An new algorithm to detect blowing snow from ground-based remote sensing ceilometer observations in Dronning Maud Land, East Antarctica

Alexandra Gossart, Niels Souverijns, Irina V. Gorodetskaya, Stef Lhermitte, Jan T M Lenaerts, Jan H. Schween, Nicole P. M. van Lipzig

Research output: Contribution to journalMeeting AbstractScientific


Surface mass balance (SMB) strongly controls spatial and temporal variations in the Antarctic Ice Sheet (AIS) mass balance and its contribution to sea level rise. Currently, the scarcity of observational data and the challenges of climate modeling over the ice sheet limit our understanding of the processes controlling AIS SMB. Particularly, the impact of blowing snow on local SMB is not yet constrained and is subject to large uncertainties.
Tho assess the impact of blowing snow on local SMB, we investigate the 15-sec attenuated backscatter profiles from 910 nm ceilometers at two East Antarctic locations in Dronning Maud Land. Ceilometers are robust ground-based remote sensing instruments that can withstand harsh conditions unmanned and produce data continuously. In addition to yielding information on cloud base height and vertical structure, these instruments also provide information on the particles present in the boundary layer. We developed a new algorithm to detect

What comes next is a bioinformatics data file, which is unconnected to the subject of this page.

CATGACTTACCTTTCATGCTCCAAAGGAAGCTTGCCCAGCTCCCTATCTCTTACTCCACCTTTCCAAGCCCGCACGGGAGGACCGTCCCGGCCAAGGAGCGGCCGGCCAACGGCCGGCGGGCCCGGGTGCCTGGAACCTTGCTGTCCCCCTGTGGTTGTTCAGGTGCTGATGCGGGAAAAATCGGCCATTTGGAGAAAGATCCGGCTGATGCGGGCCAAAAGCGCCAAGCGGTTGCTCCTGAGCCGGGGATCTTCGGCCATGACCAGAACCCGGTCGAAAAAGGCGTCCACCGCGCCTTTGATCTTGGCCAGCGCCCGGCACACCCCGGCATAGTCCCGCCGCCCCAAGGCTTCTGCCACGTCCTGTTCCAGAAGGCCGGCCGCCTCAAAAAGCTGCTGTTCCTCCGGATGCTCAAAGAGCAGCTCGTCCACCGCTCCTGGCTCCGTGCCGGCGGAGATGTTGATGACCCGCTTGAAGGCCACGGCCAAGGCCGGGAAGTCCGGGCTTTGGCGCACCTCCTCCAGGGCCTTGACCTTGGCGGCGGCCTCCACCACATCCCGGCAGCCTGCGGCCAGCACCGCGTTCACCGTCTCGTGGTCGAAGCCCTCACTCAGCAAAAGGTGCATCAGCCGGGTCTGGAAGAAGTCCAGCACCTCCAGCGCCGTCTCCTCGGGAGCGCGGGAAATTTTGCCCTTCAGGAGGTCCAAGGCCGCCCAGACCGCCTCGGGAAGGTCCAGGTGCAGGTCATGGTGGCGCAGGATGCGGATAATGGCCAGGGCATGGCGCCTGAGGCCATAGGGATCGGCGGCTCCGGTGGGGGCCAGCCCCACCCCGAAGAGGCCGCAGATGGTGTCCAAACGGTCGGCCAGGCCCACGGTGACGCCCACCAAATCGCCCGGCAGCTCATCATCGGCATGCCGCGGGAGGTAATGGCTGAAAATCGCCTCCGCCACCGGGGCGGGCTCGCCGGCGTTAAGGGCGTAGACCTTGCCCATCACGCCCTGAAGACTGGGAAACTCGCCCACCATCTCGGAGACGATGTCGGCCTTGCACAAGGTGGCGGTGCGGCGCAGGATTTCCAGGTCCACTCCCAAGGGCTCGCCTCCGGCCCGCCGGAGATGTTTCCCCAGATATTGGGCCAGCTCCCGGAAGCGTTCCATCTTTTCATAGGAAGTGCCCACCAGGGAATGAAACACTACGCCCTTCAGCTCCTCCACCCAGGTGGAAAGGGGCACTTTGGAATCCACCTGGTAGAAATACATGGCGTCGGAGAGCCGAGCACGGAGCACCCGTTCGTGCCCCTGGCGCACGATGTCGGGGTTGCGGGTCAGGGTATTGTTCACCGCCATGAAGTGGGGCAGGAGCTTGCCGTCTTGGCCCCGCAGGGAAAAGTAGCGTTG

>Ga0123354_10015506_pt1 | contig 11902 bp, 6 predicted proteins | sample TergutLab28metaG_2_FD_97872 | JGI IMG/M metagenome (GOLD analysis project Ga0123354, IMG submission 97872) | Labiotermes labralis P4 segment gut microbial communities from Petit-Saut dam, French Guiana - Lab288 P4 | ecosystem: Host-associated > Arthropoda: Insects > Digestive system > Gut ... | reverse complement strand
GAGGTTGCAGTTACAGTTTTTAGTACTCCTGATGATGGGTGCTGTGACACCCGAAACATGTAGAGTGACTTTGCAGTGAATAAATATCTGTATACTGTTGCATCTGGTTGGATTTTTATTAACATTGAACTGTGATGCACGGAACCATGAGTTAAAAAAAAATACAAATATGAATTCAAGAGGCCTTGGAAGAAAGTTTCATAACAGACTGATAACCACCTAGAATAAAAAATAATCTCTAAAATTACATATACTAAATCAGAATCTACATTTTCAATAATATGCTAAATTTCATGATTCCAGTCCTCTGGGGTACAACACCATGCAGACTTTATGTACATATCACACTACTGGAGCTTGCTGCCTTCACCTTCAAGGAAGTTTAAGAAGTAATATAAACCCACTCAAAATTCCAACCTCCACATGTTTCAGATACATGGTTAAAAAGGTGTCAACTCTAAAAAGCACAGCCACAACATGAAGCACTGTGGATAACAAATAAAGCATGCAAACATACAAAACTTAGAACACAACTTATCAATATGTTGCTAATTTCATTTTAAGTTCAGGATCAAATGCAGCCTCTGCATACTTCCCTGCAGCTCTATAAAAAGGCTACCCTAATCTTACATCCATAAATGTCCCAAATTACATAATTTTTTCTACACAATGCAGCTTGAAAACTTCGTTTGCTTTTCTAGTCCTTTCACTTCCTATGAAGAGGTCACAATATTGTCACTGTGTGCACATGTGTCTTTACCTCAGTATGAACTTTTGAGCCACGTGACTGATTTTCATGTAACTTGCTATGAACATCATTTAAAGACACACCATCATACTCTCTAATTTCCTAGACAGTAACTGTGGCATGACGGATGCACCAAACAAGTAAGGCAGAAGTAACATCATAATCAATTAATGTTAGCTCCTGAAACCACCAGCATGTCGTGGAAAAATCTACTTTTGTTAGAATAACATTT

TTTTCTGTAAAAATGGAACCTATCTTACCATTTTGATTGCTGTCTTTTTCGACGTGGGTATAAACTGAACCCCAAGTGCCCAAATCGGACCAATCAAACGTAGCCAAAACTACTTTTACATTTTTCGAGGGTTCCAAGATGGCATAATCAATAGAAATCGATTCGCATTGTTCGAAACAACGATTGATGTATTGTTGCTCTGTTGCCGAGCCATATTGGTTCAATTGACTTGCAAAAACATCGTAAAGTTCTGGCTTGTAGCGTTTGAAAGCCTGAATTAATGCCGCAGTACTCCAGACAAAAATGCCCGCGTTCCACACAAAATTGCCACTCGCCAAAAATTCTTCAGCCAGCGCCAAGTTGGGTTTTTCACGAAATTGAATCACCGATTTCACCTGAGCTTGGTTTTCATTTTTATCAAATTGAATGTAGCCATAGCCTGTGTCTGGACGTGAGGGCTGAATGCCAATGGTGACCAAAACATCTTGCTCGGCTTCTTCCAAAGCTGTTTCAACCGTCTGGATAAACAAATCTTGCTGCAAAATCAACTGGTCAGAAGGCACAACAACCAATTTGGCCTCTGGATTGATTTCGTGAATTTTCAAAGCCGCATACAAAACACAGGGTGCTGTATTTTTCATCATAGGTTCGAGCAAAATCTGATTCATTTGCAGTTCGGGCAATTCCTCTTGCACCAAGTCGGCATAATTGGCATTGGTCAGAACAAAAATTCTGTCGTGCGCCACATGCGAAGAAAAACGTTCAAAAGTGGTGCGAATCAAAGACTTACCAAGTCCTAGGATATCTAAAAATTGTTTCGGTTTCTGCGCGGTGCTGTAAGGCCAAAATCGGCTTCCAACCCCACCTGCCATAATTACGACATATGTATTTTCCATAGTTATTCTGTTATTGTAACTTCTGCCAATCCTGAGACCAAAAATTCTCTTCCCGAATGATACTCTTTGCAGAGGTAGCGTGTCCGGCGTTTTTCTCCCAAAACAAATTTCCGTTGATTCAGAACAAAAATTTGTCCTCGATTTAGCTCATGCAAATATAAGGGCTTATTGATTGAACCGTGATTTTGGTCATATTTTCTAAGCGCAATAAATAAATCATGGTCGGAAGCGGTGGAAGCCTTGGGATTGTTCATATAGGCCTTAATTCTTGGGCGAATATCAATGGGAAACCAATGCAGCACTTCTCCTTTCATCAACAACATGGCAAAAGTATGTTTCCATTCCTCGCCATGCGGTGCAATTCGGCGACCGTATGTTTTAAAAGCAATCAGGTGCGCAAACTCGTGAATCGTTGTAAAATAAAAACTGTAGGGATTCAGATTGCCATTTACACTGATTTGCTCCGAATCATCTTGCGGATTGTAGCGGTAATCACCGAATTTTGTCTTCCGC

blowing snow (snow particles lifted by the wind from the surface to substantial height) from the ceilometer attenuated backscatter. The algorithm routinely detects the presence of blowing snow if 1) a certain threshold is be exceeded at the range bin closest to the ground (signaling a large concentration of scatterers), and 2) if the intensity of the signal decreases with height (signature of the presence of a blowing snow layer). The algorithm successfully allows to detect strong blowing snow signal from layers thicker than 15 m at the Princess Elisabeth (PE, 72S, 23E) and Neumayer (70S, 8 W) stations in Dronning Maud Land, East Antarctica. Moreover, we combined the ceilometer with automatic weather stations to understand key conditions for blowing snow at the study locations.
Results show a very good match between the blowing snow events detected by the new algorithm and visual observations at Neumayer station. Applying the algorithm to PE station, we retrieve the frequency and annual cycle of blowing snow. Finally, the analysis of the automatic weather station data enables to distinguish key meteorological parameters for blowing snow conditions: wind speed, wind direction, relative humidity and temperature inversion (boundary layer stability). These parameters can then be used as input in snow models
resolving blowing snow and for validation of the blowing snow schemes in climate models.
Original languageEnglish
Article numberEGU2017-13922
Number of pages1
JournalGeophysical Research Abstracts (online)
Publication statusPublished - 2017
EventEGU General Assembly 2017 - Vienna, Austria
Duration: 23 Apr 201728 Apr 2017


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